You swore you’d never go back to using wired headphones, thanks to Bluetooth technology.
Here’s why you may want to remain tethered to your device, or at least turn off the technology when it’s not being used.
Bluetooth, when left on, leaves the users of smart phones, computers, tablets and other devices that rely on the wireless technology vulnerable to a number of security and privacy issues – and even sonic attacks.
The first-line of defense is simply to shut off the technology when not in use, which detracts from its convenience, but provides some degree of safety.
That’s exactly what attendees at the DefCon and Black Hat security conferences do, where they tweet each other reminders to flip the Bluetooth switch on their devices to ‘off.’
Bluetooth, when left on, leaves the users of smart phones, computers, tablets and other devices that rely on the wireless technology vulnerable to a number of security and privacy issues – and even sonic attacks
Attendees at the DefCon and Black Hat security conferences do tweet each other reminders to flip the Bluetooth switch on their devices to ‘off’
Hackers, counting on anyone who leaves their Bluetooth enabled, can glean data off security badges, some passports and even credit cards
Hackers, counting on attendees who leave their Bluetooth enabled, can glean data from security badges, some passports and even credit cards, reports PC Magazine.
Devices that rely on Bluetooth can even be turned into sonic weapons that deliver ear-piercing sounds that can lead to hearing loss.
Researcher Matt Wixey unveiled research at this year’s DefCon in Las Vegas that showed how a virus can exploit ‘known weaknesses’ in some devices with speakers to inflict harm.
The devices could be rigged to suddenly play ‘dangerous’ sounds, at either low or high, can damage hearing and leave a person disoriented, reports Mashable.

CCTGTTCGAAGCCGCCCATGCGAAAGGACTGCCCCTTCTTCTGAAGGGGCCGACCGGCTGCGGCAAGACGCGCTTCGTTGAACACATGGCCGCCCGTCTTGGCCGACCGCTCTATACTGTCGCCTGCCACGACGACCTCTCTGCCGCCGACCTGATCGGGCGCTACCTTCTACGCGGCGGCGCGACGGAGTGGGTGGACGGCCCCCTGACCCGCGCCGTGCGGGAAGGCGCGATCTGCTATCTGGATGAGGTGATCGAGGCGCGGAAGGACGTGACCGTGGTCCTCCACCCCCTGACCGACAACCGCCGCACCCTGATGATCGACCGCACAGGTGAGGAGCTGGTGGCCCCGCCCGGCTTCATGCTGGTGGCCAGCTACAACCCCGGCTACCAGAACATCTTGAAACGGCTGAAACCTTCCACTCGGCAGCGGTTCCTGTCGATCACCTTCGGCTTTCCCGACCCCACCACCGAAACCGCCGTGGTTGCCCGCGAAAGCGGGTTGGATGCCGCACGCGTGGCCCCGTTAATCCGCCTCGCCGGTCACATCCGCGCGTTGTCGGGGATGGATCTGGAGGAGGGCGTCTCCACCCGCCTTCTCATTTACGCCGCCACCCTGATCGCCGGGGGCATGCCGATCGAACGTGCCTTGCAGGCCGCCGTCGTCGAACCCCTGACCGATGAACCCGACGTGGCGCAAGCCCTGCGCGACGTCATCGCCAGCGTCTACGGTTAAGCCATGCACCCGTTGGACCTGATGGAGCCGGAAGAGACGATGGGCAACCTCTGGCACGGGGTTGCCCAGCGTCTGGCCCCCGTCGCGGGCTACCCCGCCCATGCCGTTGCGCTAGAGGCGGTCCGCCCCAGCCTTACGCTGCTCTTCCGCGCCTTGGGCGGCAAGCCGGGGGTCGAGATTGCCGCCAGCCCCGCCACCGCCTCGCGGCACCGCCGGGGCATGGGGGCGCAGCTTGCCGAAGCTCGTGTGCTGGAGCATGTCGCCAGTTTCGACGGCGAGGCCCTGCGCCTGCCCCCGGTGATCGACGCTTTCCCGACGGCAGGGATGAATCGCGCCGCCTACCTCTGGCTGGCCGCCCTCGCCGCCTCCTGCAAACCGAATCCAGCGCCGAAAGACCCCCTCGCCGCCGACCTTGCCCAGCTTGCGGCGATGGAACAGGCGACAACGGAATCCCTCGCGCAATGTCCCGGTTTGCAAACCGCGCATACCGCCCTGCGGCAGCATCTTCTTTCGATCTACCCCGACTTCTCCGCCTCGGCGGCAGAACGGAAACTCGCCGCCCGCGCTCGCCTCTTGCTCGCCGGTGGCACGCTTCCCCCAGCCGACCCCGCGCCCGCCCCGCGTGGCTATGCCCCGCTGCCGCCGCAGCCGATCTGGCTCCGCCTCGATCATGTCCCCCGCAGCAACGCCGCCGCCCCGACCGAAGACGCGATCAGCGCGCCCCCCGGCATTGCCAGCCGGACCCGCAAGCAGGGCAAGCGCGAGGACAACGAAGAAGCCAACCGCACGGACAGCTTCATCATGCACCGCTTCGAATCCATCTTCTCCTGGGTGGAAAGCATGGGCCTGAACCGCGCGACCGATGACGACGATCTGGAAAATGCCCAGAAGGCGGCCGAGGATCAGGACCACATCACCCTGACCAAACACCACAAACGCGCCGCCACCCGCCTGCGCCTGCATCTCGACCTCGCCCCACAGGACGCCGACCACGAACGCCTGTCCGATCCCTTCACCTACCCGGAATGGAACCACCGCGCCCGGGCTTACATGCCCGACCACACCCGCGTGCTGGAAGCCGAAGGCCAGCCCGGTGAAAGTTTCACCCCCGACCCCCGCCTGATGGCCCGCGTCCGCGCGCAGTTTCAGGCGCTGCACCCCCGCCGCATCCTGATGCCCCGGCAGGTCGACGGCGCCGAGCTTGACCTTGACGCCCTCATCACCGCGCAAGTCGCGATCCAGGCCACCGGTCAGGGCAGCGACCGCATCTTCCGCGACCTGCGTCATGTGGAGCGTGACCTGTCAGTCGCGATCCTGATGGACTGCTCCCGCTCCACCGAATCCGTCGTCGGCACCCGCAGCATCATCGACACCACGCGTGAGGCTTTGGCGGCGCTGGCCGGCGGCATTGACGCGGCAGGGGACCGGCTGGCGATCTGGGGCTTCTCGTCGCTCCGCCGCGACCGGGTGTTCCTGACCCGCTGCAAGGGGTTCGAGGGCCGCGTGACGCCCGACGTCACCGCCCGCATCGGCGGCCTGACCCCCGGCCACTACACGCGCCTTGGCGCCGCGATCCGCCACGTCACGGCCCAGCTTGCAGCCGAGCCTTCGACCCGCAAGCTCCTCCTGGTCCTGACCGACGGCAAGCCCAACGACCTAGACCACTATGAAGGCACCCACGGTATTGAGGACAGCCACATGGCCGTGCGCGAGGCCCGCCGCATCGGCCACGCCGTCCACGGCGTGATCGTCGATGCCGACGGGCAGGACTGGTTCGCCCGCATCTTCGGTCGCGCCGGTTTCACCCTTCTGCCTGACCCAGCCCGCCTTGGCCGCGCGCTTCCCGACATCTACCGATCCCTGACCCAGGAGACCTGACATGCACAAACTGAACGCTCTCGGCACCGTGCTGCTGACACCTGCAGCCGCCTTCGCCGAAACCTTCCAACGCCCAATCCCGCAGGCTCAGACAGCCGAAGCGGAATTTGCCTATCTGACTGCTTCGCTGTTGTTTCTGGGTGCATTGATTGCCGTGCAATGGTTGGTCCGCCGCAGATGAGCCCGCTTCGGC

This may explain how American diplomats stationed in Havana, Cuba, came down with mysterious, unexplained inner-ear damage after hearing high-pitched sounds that cause them to experience dizziness, insomnia and difficulty concentrating starting in late 2016.
Devices can be rigged to suddenly play dangerous’ sounds. This may explain how American diplomats stationed in Havana, Cuba, came down with mysterious, unexplained inner-ear damage after hearing high-pitched sounds in 2016
The US government employees were pulled off the island nation as a result, with its Communist government denying any involvement. An investigation is ongoing.
A ‘severe’ vulnerability in Bluetooth technology can also be exploited for surveillance, warn experts.
‘An attacker is able to the listen, or change the content of, nearby Bluetooth communication, even between devices that have previously been successfully paired,’ say researchers who conducted a 2018 study and called the assault, ‘Key Negotiation of Bluetooth Attack,’ or KNOB.
‘Any standard-compliant Bluetooth device can be expected to be vulnerable,’ say the researchers on their website.
They conducted KNOB attacks on more than 17 Bluetooth chips, by attacking 24 different devices manufactured by Broadcom, Qualcomm, Apple, Intel, and Chicony.
Apple was singled out for its ‘Air Drop’ feature by security researchers at Hexway, who found a flaw that could be manipulated by hackers to reveal a device user’s telephone
‘All devices that we tested were vulnerable to the KNOB attack,’ the researchers warned.
Apple — which prides itself on protecting customer privacy — was singled out for its Air Drop feature by security researchers at Hexway, who found a flaw that could be manipulated by hackers to reveal a device user’s telephone.
The vulnerability comes from Air Drop’s reliance on Bluetooth LE (Low Energy), which sets up a WiFi network between devices for sharing pictures and other data.
Hexway discovered than an iPhone user’s phone number could end up in the information exchange. In some cases, an Apple ID and email address could also be compromised.
Older iPhones, before the 6S model, did not appear to have the flaw, the researchers said, according to Mashable.
Bluetooth, originally developed by the mobile technology firm Ericsson, is increasingly used to connect mobile devices to fixed devices — from toasters to sex toys.
The retailers selling such products have also relied on Bluetooth to keep tabs on customers and send targeted advertising, reports The New York Times.
Using ‘Bluetooth beacons,’ stores are learning more about customers and pushing notifications to their mobile devices that align with shopping habits.
The beacons are catching on in other public places, including shopping malls, subways, airports, gyms, sporting and concert venues, as well as in taxis and buses.
Matt Lourens, a security engineering manager with Checkpoint software, tells USA Today that hackers in public places need to be close by to exploit Bluetooth technology, which is why he also suggests, “turn it off.’